Citation Formats

Walker, Iain S. Homeowner Best Practices Guide for Residential Retrofits. United States: N. p., 2005. Web. doi:10.2172/1010619.
Walker, Iain S. Homeowner Best Practices Guide for Residential Retrofits. United States. doi:10.2172/1010619.
Walker, Iain S. Thu . "Homeowner Best Practices Guide for Residential Retrofits". United States. doi:10.2172/1010619. https://www.osti.gov/servlets/purl/1010619.
@article{osti_1010619,
title = {Homeowner Best Practices Guide for Residential Retrofits},
author = {Walker, Iain S},
abstractNote = {This best practices guide for HV AC system retrofits is aimed at homeowners who want guidance on upgrading their heating, cooling and ventilation (HVAC) systems and integrating these upgrades with other changes to their home. It has been developed around the idea of having packages of changes to the building HV AC system and building envelope that are climate and house construction dependent. These packages include materials procedures and equipment, and are designed to remove some of the guesswork when selecting a builder, contractor, or installer. The packages are not meant to be taken as rigid requirements - instead they are systems engineered guidelines that form the basis for energy efficient retrofits. Similar approaches have been taken previously for new construction, where a systems engineering approach has been used to develop extremely energy-efficient homes that are comfortable safe and durable, and often cost less than standard construction. This approach is best epitomized by the Building America program, whose partners have built thousands of residences throughout the U.S. using these principles. The differences between retrofitting and new construction tend to limit the changes one can make to a building, so these packages rely on relatively simple and non-intrusive technologies and techniques. The retrofits also focus on changes to a building that will give many years of service to the occupants. Another key aspect of these best practices is that we need to know how a house is working so that we know what parts have the potential for improvement. To do this we have put together a set of simple tests that a homeowner can perform on their own together with checklists and questionnaires. The measured test results, observations and homeowner answers to questions are used to direct us towards the best retrofits applicable to each individual house. The retrofits will depend on the current condition of the building envelope and HV AC system, the local climate, the construction methods used for the house, and the presence of existing energy saving systems and/or materials. This is just like a doctor referring a patient for blood tests or x-rays before actually performing surgery. This way the doctor can be sure that he does the right thing. To take this analogy further - we can borrow from the medical profession and say that the first thought when retrofitting a house is to do no harm, i.e., do not make changes that could make the house worse to live in.},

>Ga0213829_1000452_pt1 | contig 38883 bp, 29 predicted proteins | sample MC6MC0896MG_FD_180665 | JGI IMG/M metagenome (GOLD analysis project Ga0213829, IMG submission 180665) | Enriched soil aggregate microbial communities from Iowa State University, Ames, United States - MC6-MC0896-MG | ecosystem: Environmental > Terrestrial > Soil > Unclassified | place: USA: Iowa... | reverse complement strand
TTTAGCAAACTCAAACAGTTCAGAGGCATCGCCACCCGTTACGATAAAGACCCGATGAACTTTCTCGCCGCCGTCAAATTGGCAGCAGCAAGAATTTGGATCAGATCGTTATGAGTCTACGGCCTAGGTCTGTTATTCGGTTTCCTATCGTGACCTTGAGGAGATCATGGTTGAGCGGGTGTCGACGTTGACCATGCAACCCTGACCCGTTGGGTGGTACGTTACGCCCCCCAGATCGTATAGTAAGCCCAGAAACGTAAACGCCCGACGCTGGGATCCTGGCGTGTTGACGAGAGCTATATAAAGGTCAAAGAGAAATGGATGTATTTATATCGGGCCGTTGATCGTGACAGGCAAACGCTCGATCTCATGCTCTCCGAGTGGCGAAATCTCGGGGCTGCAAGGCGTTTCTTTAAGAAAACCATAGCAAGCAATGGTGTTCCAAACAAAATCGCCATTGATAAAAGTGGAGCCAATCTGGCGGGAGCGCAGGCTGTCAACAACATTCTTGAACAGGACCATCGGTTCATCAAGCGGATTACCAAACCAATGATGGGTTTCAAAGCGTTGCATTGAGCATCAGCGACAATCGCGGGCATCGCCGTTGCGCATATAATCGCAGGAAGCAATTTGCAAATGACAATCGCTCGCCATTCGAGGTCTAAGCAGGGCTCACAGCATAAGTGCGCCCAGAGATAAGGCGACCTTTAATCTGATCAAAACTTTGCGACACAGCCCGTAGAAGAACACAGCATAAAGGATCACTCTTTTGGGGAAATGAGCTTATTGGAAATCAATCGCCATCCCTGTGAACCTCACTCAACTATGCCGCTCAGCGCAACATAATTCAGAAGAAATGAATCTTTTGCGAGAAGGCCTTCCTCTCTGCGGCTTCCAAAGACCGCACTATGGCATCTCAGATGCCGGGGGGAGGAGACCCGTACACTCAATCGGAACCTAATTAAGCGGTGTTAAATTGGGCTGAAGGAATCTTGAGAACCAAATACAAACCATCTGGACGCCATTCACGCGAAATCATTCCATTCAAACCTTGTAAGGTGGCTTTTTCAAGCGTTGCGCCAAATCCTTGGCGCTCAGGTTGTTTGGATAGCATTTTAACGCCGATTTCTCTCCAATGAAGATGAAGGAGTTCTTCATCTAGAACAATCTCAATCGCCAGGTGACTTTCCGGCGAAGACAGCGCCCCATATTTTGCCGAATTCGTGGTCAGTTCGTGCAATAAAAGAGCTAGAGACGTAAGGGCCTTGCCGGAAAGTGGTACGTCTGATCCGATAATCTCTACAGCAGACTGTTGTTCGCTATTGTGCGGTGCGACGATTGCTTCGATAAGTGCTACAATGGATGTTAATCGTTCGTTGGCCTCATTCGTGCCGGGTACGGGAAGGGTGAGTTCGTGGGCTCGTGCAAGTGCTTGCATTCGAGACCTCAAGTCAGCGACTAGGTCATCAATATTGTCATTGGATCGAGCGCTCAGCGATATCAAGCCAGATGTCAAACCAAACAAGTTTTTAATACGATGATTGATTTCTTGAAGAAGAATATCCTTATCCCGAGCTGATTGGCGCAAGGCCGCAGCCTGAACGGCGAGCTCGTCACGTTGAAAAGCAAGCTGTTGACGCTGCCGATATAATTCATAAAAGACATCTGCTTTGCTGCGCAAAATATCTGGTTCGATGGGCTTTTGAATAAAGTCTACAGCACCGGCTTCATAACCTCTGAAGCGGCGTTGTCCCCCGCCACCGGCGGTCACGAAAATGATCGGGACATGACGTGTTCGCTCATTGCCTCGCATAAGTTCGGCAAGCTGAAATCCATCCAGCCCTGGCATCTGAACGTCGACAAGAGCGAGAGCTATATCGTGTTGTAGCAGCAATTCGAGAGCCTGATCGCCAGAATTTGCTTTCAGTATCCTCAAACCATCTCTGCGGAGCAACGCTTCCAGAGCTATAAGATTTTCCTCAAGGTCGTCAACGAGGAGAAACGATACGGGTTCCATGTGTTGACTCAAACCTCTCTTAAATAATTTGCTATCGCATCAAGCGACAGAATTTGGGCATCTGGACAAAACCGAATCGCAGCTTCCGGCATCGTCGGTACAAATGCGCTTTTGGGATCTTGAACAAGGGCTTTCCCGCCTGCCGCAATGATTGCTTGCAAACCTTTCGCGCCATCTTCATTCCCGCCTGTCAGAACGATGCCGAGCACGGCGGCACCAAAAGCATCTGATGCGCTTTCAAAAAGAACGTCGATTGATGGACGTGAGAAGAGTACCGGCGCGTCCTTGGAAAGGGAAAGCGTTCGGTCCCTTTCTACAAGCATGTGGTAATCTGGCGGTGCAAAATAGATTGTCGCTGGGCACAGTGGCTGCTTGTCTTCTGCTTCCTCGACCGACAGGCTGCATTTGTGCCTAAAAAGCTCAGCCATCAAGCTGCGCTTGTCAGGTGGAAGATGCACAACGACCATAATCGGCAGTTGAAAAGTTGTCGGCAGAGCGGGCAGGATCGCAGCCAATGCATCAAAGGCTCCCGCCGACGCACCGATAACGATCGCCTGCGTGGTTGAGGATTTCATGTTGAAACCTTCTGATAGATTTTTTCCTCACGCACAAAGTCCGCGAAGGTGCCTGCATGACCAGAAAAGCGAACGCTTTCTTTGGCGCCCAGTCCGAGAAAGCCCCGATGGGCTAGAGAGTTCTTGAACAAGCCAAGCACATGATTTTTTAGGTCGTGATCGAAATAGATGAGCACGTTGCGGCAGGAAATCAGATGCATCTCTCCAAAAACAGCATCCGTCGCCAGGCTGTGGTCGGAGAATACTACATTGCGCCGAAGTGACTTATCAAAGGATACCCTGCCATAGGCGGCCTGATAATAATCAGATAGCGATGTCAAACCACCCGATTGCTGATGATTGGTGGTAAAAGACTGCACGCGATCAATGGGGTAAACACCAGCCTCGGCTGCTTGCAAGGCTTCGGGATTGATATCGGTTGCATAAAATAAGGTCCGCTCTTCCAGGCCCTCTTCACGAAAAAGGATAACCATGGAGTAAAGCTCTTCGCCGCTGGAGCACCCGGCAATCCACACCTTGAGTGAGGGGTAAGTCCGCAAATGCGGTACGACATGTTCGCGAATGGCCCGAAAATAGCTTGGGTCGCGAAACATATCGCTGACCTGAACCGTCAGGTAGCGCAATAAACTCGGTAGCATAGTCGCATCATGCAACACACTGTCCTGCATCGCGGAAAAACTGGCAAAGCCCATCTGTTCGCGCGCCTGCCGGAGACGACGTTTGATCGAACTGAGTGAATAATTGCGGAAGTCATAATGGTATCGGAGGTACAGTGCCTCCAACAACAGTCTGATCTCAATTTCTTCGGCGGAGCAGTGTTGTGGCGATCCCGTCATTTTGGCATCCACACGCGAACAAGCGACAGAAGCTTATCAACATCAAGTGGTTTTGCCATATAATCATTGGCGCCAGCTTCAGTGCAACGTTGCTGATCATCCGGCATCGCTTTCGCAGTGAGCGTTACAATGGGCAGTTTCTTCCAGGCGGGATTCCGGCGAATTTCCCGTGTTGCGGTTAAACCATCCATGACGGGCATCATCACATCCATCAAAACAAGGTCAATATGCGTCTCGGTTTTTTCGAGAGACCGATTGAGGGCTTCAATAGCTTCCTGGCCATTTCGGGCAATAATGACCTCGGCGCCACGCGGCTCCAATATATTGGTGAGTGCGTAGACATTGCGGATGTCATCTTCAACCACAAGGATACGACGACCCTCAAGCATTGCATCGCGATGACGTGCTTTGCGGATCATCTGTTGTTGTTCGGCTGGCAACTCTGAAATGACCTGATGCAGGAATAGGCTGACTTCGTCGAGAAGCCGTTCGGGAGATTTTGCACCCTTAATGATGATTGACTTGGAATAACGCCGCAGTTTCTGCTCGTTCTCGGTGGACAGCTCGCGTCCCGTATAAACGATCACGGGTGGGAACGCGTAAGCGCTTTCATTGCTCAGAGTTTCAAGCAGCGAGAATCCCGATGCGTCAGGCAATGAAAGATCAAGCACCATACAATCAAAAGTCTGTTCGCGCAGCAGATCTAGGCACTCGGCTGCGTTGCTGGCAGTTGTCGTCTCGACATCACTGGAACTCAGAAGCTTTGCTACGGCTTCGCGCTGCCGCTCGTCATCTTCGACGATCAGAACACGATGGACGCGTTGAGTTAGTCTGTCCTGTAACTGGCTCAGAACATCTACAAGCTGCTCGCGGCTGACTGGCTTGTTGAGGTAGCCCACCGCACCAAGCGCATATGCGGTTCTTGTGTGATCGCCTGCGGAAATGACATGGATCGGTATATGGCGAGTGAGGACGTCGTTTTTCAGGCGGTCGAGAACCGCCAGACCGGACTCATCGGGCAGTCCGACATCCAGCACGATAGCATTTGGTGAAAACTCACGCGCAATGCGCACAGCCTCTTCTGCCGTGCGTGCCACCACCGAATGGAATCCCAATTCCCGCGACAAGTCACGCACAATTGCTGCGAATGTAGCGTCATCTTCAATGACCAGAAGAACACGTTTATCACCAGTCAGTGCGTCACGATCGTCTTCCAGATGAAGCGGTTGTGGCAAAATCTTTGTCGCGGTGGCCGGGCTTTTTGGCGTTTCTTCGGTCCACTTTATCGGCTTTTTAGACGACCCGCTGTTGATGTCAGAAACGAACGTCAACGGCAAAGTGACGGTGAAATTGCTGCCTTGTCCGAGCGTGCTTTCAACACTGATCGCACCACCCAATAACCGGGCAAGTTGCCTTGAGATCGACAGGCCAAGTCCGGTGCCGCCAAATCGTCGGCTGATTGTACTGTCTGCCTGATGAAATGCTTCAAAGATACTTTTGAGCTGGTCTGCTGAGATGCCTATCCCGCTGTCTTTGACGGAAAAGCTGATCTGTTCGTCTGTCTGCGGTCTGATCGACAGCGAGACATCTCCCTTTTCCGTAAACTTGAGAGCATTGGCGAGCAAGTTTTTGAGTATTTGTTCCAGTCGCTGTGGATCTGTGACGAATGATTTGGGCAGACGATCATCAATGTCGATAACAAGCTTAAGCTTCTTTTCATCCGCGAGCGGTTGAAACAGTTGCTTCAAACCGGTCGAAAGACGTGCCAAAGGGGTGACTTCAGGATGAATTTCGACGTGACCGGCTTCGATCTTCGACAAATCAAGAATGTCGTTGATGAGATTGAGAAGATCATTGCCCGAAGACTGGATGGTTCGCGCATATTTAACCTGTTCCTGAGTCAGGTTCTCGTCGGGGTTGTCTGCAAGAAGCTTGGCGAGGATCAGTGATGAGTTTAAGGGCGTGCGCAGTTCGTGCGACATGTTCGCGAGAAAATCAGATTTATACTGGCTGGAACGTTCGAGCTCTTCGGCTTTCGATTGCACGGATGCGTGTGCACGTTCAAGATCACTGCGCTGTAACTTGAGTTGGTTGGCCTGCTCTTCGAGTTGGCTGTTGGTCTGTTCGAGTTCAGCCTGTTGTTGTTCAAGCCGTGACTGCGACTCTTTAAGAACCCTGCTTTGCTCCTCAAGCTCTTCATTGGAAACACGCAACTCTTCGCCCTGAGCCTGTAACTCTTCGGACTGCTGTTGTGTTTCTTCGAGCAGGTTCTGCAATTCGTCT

doi = {10.2172/1010619},
journal = {},
number = ,
volume = ,
place = {United States},
year = {2005},
month = {9}
}